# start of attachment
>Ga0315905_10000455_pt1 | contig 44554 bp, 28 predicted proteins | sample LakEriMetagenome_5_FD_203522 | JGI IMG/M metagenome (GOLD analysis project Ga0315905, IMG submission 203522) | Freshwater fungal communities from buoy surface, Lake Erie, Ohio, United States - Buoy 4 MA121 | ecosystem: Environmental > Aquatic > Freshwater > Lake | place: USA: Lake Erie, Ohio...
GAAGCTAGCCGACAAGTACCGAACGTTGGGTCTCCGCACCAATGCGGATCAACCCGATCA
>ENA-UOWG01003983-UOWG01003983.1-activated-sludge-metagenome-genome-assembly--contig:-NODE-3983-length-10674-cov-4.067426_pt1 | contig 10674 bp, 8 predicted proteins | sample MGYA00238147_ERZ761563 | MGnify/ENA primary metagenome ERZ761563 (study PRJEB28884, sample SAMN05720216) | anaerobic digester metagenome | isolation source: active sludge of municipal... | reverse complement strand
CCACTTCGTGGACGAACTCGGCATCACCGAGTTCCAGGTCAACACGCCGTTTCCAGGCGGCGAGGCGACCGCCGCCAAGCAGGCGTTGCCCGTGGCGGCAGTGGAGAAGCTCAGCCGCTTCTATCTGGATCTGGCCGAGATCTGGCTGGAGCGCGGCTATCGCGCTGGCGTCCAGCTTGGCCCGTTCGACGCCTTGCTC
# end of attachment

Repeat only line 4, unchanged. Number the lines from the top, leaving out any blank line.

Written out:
CCACTTCGTGGACGAACTCGGCATCACCGAGTTCCAGGTCAACACGCCGTTTCCAGGCGGCGAGGCGACCGCCGCCAAGCAGGCGTTGCCCGTGGCGGCAGTGGAGAAGCTCAGCCGCTTCTATCTGGATCTGGCCGAGATCTGGCTGGAGCGCGGCTATCGCGCTGGCGTCCAGCTTGGCCCGTTCGACGCCTTGCTC